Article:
A Serbian train decorated with the national colors and plastered with icons and a nationalist slogan left Belgrade on Saturday for Kosovo, the former Serbian province, but was halted just before the border as tensions flared.

Serbia had styled the train as a bid to revive the first rail service from the Serbian capital to the mostly ethnic Serbian north of Kosovo since a bloody war 18 years ago that propelled Kosovo towards independence.

But Kosovo denounced the scheme as a provocation and an attempt to damage its territorial integrity. Its president, Hashim Thaci, called on “leading officials to take the necessary measures to stop this train, which threatens Kosovo’s sovereignty”.

Several hours after the train left central Belgrade, Serbian Prime Minister Aleksandar Vucic said he had ordered it to be halted in southwest Serbia, just before the border with Kosovo, because of fears it would be attacked.

“I decided to stop the train at Raska to avoid a conflict and save lives,” Vucic told a press conference in Belgrade.

He accused the Kosovo government of sending police units to the north of the territory to “provoke a wide-ranging conflict”.

“Serbia wants peace… but I ask the Albanians of Kosovo not to try attacking Serbs in Kosovo because Serbia will not allow it,” Vucic warned.

Although most of Kosovo is ethnically Albanian, many Serbs consider it their native homeland and a cradle of their culture.

Some 13,000 people were killed in the 1998-1999 war, sparked by clashes between the forces of the rump Yugoslav state — Serbia and Montenegro — and Kosovo separatists. The conflict ended when NATO carried out an air campaign against Serbia.

Kosovo unilaterally declared independence in 2008, but Serbia and its ally Russia have yet to recognize its sovereignty.

The train, painted in the red, blue and white of the Serbian flag, was decorated inside with replicas of religious icons from Serbian Orthodox monasteries located in Kosovo. It also bore the inscription: “Kosovo is Serbia”.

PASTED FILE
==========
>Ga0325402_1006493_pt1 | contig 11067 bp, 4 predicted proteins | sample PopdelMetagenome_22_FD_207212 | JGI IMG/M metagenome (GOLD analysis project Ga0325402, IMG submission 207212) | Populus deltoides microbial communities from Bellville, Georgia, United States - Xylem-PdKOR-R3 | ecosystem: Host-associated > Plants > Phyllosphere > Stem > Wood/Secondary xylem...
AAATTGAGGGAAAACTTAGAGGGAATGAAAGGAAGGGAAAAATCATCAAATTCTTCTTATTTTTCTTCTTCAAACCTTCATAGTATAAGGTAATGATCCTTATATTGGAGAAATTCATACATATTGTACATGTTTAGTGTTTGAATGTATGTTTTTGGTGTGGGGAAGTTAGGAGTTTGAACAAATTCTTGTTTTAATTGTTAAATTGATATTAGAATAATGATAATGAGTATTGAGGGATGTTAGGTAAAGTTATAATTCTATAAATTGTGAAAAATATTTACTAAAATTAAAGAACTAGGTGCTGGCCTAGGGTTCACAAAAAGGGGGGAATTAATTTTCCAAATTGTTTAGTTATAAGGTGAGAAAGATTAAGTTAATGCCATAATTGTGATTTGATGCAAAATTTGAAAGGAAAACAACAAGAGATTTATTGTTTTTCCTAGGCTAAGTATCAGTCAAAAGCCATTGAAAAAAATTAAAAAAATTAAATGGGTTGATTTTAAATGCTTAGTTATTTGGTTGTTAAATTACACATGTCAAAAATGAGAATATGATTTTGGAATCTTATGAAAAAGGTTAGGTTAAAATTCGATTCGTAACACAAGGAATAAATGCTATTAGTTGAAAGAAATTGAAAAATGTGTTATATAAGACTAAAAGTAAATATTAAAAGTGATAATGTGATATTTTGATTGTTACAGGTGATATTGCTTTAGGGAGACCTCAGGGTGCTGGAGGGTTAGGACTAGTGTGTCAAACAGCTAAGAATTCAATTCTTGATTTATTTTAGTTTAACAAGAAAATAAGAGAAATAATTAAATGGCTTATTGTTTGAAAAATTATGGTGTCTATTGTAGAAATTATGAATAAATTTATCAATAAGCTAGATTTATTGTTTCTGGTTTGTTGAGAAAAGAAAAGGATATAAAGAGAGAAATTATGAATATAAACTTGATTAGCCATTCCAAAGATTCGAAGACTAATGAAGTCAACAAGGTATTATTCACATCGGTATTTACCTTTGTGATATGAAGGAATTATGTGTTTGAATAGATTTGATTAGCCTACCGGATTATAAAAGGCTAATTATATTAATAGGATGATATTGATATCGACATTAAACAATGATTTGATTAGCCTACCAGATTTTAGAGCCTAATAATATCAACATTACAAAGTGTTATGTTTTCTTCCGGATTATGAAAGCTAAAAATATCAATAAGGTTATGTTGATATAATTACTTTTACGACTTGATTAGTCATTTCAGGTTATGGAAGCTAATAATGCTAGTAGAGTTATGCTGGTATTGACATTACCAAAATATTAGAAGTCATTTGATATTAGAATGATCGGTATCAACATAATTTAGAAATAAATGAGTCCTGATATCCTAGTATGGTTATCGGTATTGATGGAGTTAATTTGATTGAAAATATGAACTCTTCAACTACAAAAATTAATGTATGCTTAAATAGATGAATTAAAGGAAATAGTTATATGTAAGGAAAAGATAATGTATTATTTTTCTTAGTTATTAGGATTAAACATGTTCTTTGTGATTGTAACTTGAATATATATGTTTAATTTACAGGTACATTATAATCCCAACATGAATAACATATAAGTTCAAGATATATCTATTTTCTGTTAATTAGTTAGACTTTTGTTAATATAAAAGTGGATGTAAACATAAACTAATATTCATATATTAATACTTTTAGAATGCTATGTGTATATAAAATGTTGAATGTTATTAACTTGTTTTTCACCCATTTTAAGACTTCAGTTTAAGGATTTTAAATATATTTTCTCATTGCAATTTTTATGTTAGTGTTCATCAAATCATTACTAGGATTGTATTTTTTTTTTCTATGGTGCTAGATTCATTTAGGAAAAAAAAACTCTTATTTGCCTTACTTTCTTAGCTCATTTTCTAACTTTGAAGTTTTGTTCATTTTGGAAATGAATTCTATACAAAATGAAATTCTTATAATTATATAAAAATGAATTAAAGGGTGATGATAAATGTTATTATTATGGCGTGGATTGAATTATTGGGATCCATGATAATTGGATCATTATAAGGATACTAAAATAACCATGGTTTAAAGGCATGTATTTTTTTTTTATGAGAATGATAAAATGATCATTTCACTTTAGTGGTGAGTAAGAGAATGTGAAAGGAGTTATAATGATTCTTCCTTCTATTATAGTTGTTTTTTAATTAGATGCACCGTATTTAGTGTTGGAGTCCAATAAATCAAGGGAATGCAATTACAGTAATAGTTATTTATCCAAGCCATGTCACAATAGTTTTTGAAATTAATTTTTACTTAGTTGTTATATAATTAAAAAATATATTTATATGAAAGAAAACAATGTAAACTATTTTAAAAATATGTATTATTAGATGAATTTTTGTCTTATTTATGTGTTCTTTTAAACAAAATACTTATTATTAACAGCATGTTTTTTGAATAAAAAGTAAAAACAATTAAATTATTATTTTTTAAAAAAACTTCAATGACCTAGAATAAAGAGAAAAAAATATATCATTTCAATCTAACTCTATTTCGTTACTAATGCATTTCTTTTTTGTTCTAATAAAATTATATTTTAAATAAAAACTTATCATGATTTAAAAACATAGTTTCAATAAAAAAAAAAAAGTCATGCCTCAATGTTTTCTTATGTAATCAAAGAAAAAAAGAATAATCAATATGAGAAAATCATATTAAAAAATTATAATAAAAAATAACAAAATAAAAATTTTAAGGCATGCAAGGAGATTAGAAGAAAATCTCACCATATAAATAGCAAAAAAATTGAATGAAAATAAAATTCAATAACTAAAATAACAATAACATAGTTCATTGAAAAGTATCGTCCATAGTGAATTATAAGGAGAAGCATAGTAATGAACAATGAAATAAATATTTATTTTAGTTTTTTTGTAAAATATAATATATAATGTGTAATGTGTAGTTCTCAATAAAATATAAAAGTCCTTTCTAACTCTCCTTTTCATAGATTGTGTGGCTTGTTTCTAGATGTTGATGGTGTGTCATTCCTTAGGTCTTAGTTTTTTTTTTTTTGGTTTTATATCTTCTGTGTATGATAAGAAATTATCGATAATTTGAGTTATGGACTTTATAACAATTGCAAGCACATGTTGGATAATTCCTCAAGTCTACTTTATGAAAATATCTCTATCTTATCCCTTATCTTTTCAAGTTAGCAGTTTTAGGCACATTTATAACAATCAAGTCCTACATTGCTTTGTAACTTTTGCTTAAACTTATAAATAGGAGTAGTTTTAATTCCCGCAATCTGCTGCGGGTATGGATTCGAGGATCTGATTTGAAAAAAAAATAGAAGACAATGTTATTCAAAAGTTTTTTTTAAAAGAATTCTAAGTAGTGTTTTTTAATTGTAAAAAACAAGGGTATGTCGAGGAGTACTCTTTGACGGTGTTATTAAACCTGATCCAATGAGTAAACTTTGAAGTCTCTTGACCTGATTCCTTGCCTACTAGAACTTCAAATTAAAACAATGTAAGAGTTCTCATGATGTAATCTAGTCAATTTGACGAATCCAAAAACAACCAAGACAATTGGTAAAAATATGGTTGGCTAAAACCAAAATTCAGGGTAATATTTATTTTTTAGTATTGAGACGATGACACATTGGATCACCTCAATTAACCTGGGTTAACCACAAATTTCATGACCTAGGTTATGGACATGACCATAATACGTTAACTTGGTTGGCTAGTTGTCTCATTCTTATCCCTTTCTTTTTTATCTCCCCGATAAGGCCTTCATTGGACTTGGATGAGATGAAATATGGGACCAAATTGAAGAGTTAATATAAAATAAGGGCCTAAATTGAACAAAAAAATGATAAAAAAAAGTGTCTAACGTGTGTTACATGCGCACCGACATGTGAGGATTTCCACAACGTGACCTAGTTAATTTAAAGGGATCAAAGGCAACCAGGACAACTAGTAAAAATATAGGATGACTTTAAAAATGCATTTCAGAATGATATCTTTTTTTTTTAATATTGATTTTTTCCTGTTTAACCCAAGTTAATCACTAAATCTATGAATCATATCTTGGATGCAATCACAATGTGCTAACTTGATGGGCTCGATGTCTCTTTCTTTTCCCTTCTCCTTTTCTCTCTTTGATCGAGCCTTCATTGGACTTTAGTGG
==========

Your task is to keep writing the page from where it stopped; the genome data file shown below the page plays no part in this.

At the Belgrade train station, Marko Djuric, the Serbian minister for Kosovo affairs, said the renewed service answered a clear need.

It would allow the majority Serbian population in Kosovo’s north “to have better communication with central Serbia”, he said.

“Who has the right to call for the violation of a fundamental right — that of free movement?”

– Kosovo anger –

Kosovo, though, reacted strongly.

“The introduction of an illegal rail service represents interference which threatens our sovereignty and proves Serbia is seeking to destabilize Kosovo,” said Edita Tahiri, who leads Kosovo’s negotiating team with Belgrade.

The central Kosovo government has no real control over the predominantly ethnic Serb north and that region’s borders with Serbia. It appealed to the European Union to “stop this illegal train”.

Ill-feeling between Serbia and Kosovo is at its worst since the signing of a historic agreement in 2013, under the aegis of the EU, to normalize relations.

The train incident coincides with an attempt by Serbia to have Kosovo’s former prime minister, Ramush Haradinaj, extradited from France for alleged war crimes.

Belgrade accuses Haradinaj of war crimes against civilians in the late 1990s, when he led ethnic Albanian insurgents fighting Serbian forces for Kosovo’s independence.

Haradinaj has already been twice tried and acquitted at the International Criminal Tribunal for the former Yugoslavia (ICTY) in The Hague.

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